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Shiitake Mushrooms: A Commercial Forest Farming Enterprise

Workshop participants examining forest grown lion’s mane mushrooms

Workshop participants examine forest grown lion’s mane mushrooms. (Photo credit: Ken Mudge / Cornell University and Allen Matthews / Chatham University)

Helping landowners care for their forests and strengthen local economies is an important goal of the U.S. Forest Service, USDA National Agroforestry Center and their partnering organizations.

According to Ken Mudge of Cornell University, any farmer with a woodlot and the drive to diversify should consider forest-cultivated shiitake mushrooms. They are well suited to the increasing demand for locally produced, healthy foods.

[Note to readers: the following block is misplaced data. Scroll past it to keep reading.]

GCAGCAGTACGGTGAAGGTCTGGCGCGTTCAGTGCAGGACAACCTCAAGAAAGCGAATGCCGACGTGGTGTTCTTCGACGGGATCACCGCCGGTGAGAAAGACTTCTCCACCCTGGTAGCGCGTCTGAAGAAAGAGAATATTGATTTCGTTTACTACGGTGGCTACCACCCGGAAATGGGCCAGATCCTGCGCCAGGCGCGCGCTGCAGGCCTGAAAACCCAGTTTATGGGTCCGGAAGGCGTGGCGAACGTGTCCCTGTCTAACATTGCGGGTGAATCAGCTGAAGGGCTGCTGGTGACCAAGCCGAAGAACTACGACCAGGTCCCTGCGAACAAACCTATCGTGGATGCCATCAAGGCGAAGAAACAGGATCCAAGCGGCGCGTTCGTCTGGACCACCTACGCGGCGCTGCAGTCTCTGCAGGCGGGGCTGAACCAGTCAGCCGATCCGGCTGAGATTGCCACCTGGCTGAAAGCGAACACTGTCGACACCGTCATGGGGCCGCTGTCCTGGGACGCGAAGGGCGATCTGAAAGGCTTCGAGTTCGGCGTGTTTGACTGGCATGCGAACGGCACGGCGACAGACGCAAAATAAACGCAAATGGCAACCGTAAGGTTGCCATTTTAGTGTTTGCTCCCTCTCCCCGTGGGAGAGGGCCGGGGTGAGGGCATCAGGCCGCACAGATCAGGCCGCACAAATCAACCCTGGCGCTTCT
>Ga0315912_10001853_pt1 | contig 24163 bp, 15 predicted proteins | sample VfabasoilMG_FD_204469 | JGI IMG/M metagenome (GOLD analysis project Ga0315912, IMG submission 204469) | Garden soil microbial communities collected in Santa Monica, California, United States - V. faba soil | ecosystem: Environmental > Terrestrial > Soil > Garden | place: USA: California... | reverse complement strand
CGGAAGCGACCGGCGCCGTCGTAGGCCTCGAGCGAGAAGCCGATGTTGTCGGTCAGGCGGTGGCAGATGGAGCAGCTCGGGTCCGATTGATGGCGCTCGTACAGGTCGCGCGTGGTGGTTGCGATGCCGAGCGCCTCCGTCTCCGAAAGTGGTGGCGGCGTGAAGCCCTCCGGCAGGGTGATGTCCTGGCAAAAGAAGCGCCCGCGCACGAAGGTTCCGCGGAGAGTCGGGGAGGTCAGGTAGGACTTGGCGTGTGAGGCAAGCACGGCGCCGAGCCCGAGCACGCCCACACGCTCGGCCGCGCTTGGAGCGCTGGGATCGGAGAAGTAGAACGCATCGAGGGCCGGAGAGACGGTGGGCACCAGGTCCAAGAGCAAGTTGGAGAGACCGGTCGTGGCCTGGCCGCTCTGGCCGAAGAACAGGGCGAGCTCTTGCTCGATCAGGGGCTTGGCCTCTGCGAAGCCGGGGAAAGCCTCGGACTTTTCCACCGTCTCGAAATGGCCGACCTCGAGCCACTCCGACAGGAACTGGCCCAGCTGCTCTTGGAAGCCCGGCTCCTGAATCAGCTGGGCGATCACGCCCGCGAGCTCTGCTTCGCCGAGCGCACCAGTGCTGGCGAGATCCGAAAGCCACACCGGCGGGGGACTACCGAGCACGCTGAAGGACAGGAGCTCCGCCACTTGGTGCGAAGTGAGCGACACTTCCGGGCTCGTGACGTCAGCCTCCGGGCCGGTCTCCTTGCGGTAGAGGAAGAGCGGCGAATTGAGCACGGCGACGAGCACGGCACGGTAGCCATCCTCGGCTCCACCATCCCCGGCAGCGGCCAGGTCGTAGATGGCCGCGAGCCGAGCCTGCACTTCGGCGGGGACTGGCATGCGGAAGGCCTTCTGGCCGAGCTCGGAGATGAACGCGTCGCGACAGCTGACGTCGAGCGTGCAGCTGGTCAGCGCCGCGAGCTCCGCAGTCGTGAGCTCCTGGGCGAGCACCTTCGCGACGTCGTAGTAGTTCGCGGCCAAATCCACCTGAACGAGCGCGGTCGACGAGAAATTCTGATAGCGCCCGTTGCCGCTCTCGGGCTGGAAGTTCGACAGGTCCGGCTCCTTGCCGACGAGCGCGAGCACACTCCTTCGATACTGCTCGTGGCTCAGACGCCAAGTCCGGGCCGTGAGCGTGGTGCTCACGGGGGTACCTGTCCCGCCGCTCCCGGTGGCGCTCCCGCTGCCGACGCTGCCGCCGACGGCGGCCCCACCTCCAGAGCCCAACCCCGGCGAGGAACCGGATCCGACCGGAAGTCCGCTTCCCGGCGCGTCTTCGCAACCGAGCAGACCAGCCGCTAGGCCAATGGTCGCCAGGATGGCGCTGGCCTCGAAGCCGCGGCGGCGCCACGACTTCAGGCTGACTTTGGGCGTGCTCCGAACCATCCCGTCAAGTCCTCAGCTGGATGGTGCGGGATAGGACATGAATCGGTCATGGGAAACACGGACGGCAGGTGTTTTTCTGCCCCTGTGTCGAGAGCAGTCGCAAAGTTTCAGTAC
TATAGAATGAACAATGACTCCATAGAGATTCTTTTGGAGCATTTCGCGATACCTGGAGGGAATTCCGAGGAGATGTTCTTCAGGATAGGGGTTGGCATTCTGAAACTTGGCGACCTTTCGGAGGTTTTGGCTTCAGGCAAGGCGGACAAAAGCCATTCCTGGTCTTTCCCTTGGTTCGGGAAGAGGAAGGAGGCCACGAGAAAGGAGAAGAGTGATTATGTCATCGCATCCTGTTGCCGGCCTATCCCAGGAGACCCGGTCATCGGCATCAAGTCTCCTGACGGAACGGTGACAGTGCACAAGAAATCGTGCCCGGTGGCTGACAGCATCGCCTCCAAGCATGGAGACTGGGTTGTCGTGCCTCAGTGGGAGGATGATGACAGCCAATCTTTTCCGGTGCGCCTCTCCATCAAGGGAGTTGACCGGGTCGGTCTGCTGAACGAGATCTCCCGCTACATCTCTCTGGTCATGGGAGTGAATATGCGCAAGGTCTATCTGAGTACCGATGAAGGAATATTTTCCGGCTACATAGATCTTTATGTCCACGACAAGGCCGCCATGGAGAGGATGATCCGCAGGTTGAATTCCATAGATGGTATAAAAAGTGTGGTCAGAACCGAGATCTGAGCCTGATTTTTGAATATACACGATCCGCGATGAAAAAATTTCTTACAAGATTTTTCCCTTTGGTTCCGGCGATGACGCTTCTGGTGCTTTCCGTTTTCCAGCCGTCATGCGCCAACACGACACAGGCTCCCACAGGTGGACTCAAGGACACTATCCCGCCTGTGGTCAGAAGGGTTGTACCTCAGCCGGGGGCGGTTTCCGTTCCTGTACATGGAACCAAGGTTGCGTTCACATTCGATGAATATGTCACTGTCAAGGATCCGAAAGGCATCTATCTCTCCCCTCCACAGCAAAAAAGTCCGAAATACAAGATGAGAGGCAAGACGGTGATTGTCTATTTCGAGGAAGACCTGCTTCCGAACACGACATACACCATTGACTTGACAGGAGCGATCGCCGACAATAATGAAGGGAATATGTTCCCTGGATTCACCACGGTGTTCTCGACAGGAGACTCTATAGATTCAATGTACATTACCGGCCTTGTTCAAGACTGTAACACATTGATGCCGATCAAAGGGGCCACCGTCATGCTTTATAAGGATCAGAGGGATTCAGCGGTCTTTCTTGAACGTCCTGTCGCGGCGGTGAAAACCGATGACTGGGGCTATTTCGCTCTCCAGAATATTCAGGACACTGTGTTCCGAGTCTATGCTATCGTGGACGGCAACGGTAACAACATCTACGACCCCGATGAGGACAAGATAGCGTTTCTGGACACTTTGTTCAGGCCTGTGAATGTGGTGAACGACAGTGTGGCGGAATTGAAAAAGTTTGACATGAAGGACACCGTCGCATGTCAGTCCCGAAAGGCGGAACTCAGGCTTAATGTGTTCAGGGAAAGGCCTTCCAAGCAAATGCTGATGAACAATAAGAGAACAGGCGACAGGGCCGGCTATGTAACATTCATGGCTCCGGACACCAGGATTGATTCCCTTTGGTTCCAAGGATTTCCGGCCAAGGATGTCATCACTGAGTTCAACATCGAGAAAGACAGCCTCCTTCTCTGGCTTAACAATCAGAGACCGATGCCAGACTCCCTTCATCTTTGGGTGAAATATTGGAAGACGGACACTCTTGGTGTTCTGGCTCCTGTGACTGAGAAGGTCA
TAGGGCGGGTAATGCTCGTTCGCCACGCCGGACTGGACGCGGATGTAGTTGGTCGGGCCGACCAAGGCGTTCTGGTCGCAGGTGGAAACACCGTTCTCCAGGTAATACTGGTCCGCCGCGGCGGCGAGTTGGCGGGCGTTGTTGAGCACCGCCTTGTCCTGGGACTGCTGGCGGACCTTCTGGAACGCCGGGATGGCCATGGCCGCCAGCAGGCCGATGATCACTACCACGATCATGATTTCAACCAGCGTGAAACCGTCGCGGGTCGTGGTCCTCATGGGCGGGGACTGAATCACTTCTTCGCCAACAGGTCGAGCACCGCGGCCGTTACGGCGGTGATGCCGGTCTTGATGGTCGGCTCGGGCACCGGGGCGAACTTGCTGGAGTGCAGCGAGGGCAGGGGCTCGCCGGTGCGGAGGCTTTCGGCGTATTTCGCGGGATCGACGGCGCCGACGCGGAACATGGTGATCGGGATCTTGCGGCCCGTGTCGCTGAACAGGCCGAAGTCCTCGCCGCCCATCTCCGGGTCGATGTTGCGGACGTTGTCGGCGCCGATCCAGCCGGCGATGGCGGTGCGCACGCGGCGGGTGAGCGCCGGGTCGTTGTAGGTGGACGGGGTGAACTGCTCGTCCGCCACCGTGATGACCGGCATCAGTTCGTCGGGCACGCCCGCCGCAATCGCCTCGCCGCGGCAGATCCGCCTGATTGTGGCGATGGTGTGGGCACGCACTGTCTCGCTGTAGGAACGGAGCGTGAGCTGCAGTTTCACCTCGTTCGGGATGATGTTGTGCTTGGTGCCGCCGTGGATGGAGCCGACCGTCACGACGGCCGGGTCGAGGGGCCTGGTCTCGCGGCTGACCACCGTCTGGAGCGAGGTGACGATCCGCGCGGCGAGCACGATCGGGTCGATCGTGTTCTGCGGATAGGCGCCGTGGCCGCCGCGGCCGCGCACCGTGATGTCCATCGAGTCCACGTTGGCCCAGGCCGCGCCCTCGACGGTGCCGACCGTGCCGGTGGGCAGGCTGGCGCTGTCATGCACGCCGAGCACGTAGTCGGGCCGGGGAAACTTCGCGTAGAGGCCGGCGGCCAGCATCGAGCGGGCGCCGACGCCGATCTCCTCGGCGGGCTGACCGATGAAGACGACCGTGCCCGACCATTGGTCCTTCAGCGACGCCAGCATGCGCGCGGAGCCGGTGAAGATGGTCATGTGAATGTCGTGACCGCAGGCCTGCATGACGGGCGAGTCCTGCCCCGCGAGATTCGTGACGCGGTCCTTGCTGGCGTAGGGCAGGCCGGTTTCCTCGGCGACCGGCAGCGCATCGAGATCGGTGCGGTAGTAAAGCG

With a retail price of $12 to $20 per pound, the demand for shiitakes is considerable throughout the Northeast. As an added benefit, growing mushrooms encourages landowners to learn more about managing their forests.

Using freshly cut logs of oak, beech, sugar maple, hornbeam or musclewood, Mudge says that a landowner with a solid production plan can grow one-half to one pound of mushrooms per log in two to three harvests each year for three to four years. Thus, he believes that forest cultivation of mushrooms not only produces delicious food, but is also one of the most reliably profitable non-timber forest products grown in a forest farming system.